4. Single-leg squat: While the FMS lets you screen squat and lunge patterns, one thing left out is strength and control in a single leg squat pattern. I’ve found that many times people can have a very good 2-legged squat, yet when you put them on 1 leg and have them try to squat, breakdowns occur in the kinetic chain. Problems such as knee valgus (buckling/rotating inward ) and heel rise/foot shift can indicate high risk of knee and ankle injury. I also see direct correlation between poor eccentric control of this motion and less than ideal deceleration quality in agilities.  This shows you any asymmetries between sides which may need to be addressed. I usually have the person perform 3-5 reps on a 12″ high step.
  5. Vertical Jump Tests – Double Vertical Jump (DVJ) for technique, Vertical Jump (VJ) for height: There are multiple purposes for using the DVJ or VJ tests. In addition to measuring lower extremity explosive power (how high you can jump), you can also objectively note the quality of take off, landing, and reversal rate of power.  Vertical jump height can be tested with a jump tower, using a force mat (such as the Just-Jump System that we have at O-PA! Performance Academy), or simply touching as high as you can on a wall. I love the VJ test – my scores weren’t too shabby back in the day. Maybe my goal should be to get back that 37″ vertical jump – I just need 6″ more!

    Unfortunately I can no-longer dunk.  But I can get it back one day!

    Unfortunately I can no-longer dunk. But I can get it back one day!

  6. Med Ball Chest Pass:  Using a weighted ball, it’s easy to assess upper body power, measuring how far the ball can be pushed away from you like a basketball pass.  A simple, reproducible test, I recommend performing seated or kneeling to eliminate compensation coming from the legs. The actual weight of the ball should be such that the test taker can move it at least somewhat fast. It probably goes without saying, but make sure to use the same weight consistently every time you re-test for accurate results.
  7. Acceleration and Agility testing: 10-Yard Sprint, Spider Test, & 5-10-5 Pro Agility:  The purpose of these tests is to demonstrate an athlete’s acceleration, quickness, and ability to change direction efficiently. With any agility or quickness test, the total time to complete should be very short, aiming for no longer than 5-15″ (go longer than 30″ at most and you are no longer testing the phosphogen energy system – or the “burst”). The 10 yard acceleration test is pretty self-explanatory – time it takes to run 10 yards straight ahead. The Spider Agility test as described by the NSCA involves running a timed star pattern (returning to the center after going to each point). I like to use 3 to 5 yard distances between cones with 8 cones, and have also toyed with versions involving drop steps and shuffles (the person has to face forward the entire test) to demonstrate actual game-like quickness over a variety of functional skills (like when playing defense). The 5-10-5 Pro Agility is the same test used by the NFL at their draft combine. It too is a very reliable tool to assess quickness, acceleration, change of direction quality, and lateral stability.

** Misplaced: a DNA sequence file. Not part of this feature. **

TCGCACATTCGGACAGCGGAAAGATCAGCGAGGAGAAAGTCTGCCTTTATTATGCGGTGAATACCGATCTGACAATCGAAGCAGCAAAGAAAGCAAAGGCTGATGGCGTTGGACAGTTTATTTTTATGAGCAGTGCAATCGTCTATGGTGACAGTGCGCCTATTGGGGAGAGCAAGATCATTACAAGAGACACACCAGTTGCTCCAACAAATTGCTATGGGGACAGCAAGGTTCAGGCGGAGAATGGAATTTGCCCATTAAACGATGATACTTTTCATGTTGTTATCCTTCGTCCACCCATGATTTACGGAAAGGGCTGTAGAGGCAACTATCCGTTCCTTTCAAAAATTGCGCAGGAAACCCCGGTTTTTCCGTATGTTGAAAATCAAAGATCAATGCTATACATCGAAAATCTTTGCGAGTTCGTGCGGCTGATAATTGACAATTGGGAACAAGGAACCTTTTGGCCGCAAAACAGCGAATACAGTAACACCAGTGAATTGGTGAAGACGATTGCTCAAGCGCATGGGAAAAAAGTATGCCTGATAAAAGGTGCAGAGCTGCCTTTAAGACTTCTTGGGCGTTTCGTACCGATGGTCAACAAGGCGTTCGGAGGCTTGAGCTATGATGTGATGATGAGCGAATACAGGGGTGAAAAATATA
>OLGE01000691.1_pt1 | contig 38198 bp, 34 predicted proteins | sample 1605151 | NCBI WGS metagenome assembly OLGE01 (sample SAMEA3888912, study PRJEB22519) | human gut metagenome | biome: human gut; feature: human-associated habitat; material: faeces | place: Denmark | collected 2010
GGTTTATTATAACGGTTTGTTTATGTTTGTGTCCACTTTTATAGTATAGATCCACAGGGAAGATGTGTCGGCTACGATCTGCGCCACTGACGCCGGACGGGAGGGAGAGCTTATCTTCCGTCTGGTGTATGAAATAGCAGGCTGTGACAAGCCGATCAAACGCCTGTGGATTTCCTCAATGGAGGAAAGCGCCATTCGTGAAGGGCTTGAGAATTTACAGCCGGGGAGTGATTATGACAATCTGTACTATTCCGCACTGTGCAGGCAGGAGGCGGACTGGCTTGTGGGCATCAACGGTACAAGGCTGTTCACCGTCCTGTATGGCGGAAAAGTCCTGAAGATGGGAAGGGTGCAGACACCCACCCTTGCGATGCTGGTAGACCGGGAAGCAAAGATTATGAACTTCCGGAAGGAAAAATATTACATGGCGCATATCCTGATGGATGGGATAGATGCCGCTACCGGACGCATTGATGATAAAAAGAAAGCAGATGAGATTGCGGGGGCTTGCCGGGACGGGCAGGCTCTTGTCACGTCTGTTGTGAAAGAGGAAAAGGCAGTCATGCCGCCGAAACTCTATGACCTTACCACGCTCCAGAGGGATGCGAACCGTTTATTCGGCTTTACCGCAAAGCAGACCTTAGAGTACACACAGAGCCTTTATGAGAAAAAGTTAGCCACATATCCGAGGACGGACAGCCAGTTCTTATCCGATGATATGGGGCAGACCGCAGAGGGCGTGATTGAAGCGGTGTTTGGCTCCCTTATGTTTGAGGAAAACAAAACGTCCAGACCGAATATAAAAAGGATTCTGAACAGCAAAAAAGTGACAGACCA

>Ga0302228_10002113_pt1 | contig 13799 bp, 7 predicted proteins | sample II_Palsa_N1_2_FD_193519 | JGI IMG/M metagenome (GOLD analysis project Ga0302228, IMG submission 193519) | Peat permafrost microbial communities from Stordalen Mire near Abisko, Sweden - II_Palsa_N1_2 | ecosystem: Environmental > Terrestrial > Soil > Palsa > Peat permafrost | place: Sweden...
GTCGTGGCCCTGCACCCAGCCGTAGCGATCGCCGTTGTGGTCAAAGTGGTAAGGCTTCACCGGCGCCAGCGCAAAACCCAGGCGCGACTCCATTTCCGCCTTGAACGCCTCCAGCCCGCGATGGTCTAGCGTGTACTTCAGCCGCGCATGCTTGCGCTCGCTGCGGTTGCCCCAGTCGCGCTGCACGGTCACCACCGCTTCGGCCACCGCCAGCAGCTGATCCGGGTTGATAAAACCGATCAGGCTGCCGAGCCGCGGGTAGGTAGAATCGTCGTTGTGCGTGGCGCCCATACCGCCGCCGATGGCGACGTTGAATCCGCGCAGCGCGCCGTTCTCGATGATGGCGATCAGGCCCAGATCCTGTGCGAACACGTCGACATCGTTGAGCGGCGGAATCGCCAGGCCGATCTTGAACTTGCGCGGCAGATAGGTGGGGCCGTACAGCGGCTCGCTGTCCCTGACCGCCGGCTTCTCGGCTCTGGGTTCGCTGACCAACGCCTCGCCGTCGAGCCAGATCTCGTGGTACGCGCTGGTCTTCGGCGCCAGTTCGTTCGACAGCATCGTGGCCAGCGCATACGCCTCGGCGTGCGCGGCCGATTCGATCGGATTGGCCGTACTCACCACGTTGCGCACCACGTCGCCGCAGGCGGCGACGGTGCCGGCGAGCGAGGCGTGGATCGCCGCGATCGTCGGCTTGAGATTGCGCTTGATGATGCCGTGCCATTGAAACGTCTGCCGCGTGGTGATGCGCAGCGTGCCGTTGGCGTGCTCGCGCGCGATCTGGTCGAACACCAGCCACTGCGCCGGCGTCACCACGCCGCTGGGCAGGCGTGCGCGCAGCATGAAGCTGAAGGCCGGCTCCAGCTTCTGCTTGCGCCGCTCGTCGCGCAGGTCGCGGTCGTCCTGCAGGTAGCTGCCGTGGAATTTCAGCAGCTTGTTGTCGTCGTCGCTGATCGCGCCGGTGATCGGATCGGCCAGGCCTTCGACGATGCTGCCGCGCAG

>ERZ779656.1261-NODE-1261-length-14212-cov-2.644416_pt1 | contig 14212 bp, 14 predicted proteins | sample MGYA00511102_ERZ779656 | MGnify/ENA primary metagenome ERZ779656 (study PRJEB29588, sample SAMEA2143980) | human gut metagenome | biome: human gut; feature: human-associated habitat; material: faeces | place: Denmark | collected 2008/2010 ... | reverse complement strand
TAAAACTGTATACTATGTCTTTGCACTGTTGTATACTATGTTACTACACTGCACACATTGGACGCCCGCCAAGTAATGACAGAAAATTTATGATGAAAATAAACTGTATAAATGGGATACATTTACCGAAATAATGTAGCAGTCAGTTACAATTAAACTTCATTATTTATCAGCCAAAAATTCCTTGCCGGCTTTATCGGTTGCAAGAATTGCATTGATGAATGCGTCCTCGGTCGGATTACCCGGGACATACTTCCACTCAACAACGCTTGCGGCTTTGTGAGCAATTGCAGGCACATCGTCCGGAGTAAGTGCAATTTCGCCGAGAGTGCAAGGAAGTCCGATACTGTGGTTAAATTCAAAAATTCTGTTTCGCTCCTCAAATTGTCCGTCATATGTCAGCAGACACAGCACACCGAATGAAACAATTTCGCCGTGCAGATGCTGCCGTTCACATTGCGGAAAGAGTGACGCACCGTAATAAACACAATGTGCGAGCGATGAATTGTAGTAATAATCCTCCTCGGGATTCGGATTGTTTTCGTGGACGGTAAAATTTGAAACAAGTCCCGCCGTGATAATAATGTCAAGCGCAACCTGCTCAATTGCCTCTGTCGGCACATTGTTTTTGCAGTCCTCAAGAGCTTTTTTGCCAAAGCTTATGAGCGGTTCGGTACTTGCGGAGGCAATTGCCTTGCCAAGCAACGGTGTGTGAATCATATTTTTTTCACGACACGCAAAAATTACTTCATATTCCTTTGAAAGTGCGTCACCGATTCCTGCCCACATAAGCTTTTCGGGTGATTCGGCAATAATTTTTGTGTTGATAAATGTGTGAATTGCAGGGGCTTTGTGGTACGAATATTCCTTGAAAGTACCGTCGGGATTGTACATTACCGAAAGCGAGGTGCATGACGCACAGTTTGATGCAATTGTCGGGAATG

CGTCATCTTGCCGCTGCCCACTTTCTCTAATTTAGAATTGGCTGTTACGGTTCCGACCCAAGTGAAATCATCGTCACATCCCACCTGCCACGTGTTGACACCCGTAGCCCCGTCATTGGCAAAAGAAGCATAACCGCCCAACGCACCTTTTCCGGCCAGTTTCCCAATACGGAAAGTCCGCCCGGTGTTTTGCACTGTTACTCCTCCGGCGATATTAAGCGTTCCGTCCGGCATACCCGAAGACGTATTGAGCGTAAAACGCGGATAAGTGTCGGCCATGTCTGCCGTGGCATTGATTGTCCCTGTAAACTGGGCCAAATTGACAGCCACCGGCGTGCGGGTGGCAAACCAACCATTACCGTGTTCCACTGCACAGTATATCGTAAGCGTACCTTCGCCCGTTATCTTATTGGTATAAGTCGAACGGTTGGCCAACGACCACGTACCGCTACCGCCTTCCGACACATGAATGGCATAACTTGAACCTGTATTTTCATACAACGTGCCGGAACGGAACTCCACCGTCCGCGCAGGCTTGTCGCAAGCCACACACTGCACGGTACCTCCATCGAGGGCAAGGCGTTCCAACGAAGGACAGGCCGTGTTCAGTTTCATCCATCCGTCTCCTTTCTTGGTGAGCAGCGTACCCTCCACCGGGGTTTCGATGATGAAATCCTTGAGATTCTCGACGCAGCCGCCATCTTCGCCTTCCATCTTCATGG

5-10-5 pro agility

    5-10-5 Pro Agility Test

  8. Push-up/Pull-up Challenge:  It is what it sounds like. How many quality push- ups and/or pull-ups can you do in a certain amount of time. Note that if someone cannot perform a full pull-up unassisted, this test can be performed using assisted pull-ups with a superband or tubing. It’s all relative when comparing pre- to post-test numbers, as long as testing means is consistent. Typically the allotted time is 3 minutes or less. This is a great way to measure overall muscular endurance.
  9. Core Endurance testing (plank, side plank R & L, prone double leg raise):  Ah yes, that dreaded “PLANK”. Everyone loves to perform these tests with me – said no one ever. Well, OK, some people enjoy them. The tests are simple: hold a static neutral core position as long as you can until goal is reached, failure, or loss of proper form (I use >1 coaching correction needed). Four positions are used: plank on forearms, side plank on forearm on each side, and a prone double leg raise to horizontal off of a table/bench. These tests are based off of the thorough research of Dr. Stuart McGill, one of the world’s leading researchers on core stability and issues concerning the back. Based on his research, a healthy individual should be able to hold these for a minimum of 60″, ideally 90″. Measurements such as this correspond with significantly lower likelihood of back pain. He also noted that there should be within 5% symmetry when comparing all 4 sides. Note:  make sure to allow for recovery between each test.  I use a 1:1 work:rest ratio between tests, with the minimum rest being 1 minute. That’s even between side-plank sides.
  10. Sprint Endurance Testing: With sprint endurance testing, we are measuring both speed and the ability to maintain that speed for between 30 and 90 seconds (dependent on the level of athlete). Good examples of this would be a timed 300 meter run or a shuttle run with a minimum distance of 15 to 20 yards between reversals. Because of the added time it takes to complete, sprint endurance testing (or anaerobic endurance testing) assesses a different energy system within the body compared to short sprints and agility tests. Yes, even adults should work on improving their sprinting when possible. It’s an amazing total body calorie roaster and a powerful neuromuscular stimulus. Keep in mind, you need to progress your sprint training wisely to avoid injury.

Food for your mind: 10 tests for measuring athletic and/or functional performance, in both the athlete and those who would not consider themselves athletes. Because improvements can sometimes occur very quickly when guided by the correct coaching, these assessments do not always have to take place during an official testing session. Great performance coaches have a keen eye for assessing these tests and patterns on the fly during training sessions as well. In athletes, these are the findings that show you how far you’ve come and what you need to work on to get to the next level. In the latter, they are great tools for determining injury risk, proper progression of your fitness routine, and for reinforcing a sense of personal accomplishment! *Insert High Five!*

“If you ain’t assessin’, you’re just guessin’!”  Tweet:

Dominate those tests,

Ryan

RStevensATC@gmail.com